CNN's Kiran Chetry failed to challenge a McCain campaign adviser's criticism of Sen. Barack Obama for "claim[ing] that the American military was just air-raiding villages and bombing civilians" in Afghanistan, even though Chetry herself has reported that Defense Secretary Robert Gates has offered "personal regret[s]" to Afghanistan over air strikes that killed civilians.
Loading the player ...
On the October 6 edition of CNN's American Morning, co-host Kiran Chetry did not challenge McCain campaign senior adviser Nancy Pfotenhauer's assertion that Sen. Barack Obama "claimed that the American military was just air-raiding villages and bombing civilians" in Afghanistan, and that Gov. Sarah Palin "brought that out in the debate and said, 'I'm not -- that's a reckless statement and frankly don't know whether he's qualified to be commander in chief if he's making statements like that.' " Pfotenhauer was referring to Obama's August 13, 2007, statement that "[w]e've got to get the job done there [in Afghanistan] and that requires us to have enough troops so that we're not just air-raiding villages and killing civilians, which is causing enormous pressure over there." Chetry did not note in response that U.S. airstrikes in Afghanistan -- and accounts of resulting civilian casualties -- have been widely reported in the media, and have reportedly provoked criticism from Afghan President Hamid Karzai and a British commander stationed there. Moreover, on the September 17 edition of American Morning, Chetry herself reported: "Defense Secretary Robert Gates this morning offering, quote, 'personal regret[s]' to Afghanistan over recent air strikes that killed civilians. ... Afghanistan alleges as many as 90 civilians were killed in an air strike last month."
The Associated Press reported in an August 14, 2007, "Fact Check" of Republican attacks on Obama's comments that "Western forces have been killing [Afghan] civilians at a faster rate than the insurgents."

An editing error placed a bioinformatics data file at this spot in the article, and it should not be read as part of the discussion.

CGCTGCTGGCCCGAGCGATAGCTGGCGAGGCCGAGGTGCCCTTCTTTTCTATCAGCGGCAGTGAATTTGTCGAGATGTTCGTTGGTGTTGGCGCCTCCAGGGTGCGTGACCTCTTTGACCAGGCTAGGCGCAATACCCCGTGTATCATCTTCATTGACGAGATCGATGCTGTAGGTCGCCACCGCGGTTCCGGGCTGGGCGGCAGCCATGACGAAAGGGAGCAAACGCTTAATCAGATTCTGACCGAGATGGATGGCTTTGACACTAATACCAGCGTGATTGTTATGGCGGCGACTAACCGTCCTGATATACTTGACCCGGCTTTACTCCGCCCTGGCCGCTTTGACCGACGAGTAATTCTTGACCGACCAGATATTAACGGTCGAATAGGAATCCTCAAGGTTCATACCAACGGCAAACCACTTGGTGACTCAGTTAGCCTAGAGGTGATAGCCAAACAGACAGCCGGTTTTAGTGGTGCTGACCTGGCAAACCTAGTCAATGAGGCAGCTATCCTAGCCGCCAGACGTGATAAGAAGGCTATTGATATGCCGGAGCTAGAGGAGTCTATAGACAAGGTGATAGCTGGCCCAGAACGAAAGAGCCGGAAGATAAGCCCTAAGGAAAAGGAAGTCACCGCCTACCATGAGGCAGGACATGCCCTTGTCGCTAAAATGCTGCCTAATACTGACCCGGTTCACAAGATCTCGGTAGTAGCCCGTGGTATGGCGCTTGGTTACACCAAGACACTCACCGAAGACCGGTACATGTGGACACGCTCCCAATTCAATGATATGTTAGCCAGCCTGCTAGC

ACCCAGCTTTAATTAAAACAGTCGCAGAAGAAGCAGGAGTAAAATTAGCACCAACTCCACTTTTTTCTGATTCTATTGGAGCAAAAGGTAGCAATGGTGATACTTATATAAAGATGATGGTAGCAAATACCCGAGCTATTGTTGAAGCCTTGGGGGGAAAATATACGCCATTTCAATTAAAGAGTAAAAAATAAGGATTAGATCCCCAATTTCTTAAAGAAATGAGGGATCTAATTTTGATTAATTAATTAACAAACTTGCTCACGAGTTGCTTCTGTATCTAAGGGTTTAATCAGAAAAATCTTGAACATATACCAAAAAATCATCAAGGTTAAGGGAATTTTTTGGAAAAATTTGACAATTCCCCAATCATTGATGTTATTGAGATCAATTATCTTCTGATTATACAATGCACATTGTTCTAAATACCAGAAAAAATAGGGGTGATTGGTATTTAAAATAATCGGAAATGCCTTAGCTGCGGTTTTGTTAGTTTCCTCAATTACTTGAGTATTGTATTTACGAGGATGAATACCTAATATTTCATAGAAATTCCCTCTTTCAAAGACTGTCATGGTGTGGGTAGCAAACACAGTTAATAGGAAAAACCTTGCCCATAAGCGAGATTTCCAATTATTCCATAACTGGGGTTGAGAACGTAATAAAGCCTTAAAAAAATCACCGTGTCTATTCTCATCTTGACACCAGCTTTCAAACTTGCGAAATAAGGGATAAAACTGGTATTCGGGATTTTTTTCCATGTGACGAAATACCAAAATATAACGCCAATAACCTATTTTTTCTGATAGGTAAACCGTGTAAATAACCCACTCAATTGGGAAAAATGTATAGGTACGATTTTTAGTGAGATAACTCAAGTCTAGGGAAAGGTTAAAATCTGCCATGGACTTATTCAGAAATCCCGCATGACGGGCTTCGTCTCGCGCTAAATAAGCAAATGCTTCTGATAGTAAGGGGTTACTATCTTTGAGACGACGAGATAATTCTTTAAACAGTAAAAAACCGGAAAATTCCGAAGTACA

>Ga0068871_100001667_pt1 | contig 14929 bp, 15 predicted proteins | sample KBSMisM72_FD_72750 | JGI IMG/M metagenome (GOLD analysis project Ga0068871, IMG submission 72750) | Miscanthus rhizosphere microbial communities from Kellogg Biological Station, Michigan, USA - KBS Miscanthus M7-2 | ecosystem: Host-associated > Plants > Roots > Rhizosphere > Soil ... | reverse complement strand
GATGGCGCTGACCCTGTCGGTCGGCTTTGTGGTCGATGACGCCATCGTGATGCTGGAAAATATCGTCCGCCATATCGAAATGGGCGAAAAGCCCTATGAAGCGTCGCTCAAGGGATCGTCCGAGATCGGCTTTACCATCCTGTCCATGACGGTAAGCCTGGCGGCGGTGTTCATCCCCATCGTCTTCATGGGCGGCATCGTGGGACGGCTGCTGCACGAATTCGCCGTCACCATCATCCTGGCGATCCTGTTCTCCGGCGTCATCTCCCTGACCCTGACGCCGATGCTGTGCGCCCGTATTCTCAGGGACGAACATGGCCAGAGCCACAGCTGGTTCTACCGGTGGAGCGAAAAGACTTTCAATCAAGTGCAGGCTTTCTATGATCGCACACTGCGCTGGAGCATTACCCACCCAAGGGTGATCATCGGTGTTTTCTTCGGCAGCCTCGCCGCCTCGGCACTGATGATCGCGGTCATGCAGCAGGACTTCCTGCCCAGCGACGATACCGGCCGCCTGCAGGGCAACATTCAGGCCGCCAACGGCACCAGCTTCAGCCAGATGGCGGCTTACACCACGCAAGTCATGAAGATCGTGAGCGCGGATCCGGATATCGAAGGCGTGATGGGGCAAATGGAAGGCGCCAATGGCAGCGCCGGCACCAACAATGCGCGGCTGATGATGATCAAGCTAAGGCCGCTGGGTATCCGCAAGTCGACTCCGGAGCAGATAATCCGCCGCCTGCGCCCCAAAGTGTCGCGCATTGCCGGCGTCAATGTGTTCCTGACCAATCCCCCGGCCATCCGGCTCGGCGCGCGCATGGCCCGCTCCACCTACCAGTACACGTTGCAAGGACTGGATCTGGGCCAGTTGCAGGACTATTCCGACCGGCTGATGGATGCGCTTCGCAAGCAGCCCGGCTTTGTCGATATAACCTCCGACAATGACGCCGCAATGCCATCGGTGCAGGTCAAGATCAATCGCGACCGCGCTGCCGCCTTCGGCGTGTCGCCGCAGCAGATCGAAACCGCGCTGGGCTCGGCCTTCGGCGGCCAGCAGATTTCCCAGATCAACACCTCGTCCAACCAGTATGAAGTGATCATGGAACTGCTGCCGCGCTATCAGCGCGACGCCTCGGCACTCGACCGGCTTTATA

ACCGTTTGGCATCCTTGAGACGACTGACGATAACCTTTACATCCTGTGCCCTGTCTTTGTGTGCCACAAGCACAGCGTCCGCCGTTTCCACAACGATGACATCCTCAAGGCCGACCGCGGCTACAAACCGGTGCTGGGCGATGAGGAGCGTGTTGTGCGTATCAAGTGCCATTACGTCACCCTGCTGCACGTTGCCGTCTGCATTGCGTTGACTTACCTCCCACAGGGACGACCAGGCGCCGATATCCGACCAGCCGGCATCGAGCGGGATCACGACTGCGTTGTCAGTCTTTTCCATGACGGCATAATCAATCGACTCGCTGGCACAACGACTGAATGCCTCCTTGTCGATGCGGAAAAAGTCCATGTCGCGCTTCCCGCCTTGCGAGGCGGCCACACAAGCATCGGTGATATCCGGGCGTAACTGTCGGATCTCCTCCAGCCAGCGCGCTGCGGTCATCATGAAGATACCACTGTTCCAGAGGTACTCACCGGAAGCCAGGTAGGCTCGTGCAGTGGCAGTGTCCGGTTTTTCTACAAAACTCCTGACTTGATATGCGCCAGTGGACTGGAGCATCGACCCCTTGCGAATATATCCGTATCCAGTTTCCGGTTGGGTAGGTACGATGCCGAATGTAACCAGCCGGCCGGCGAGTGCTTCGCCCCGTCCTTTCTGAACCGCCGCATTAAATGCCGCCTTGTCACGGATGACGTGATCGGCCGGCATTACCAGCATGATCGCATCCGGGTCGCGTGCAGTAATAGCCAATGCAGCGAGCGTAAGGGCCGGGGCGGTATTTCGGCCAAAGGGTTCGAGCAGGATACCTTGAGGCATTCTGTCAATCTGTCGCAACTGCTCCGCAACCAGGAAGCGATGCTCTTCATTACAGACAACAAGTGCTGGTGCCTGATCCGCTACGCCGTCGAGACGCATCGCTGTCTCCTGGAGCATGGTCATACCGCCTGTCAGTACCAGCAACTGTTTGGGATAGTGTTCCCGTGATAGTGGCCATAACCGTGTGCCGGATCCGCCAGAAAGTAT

From the October 6 edition of CNN's American Morning:
CHETRY: When he says, "He doesn't see America as we see America," who's the "we" she's referring to?
PFOTENHAUER I think to most middle-class Americans. I mean, one of the statements that she emphasized during her debate that I also think is emblematic of how Barack Obama views America differently --
CHETRY: Wait, hold on a second. Let's just go back to this real quick --
CHETRY: -- because there's an article today, and there's been some analysis, saying there's a "racial tinge" to what she said.
PFOTENHAUER: Oh, my.
CHETRY: "Doesn't see America as you and I see America." What do you say to that?
PFOTENHAUER: It's absurd. I mean, I think maybe people don't like what Sarah Palin is saying, and so they're ascribing to the worst possible motive. Point to one thing she's ever done in her life that would reveal any type of racial tendency. That's ridiculous. But what she's saying is that he doesn't see America the same way middle Americans do -- or middle-class Americans do. Remember his statement about Afghanistan, where he claimed that the American military was "just air-raiding villages and bombing civilians." And she brought that out in the debate and said, "I'm not -- that's a reckless statement and frankly don't know whether he's qualified to be commander in chief if he's making statements like that."
CHETRY: All right, we're going to have to leave it there. I want to thank you for joining us this morning. Nancy Pfotenhauer, senior adviser for the McCain campaign. Thanks.
PFOTENHAUER: My pleasure. Thank you very much.
From the September 17 edition of American Morning:
CHETRY: Defense Secretary Robert Gates this morning offering, quote, "personal regret" to Afghanistan over recent air strikes that killed civilians. Gates' comments came during a meeting with Afghan President Hamid Karzai. Gates promising more accurate targeting in the future. Afghanistan alleges as many as 90 civilians were killed in an air strike last month.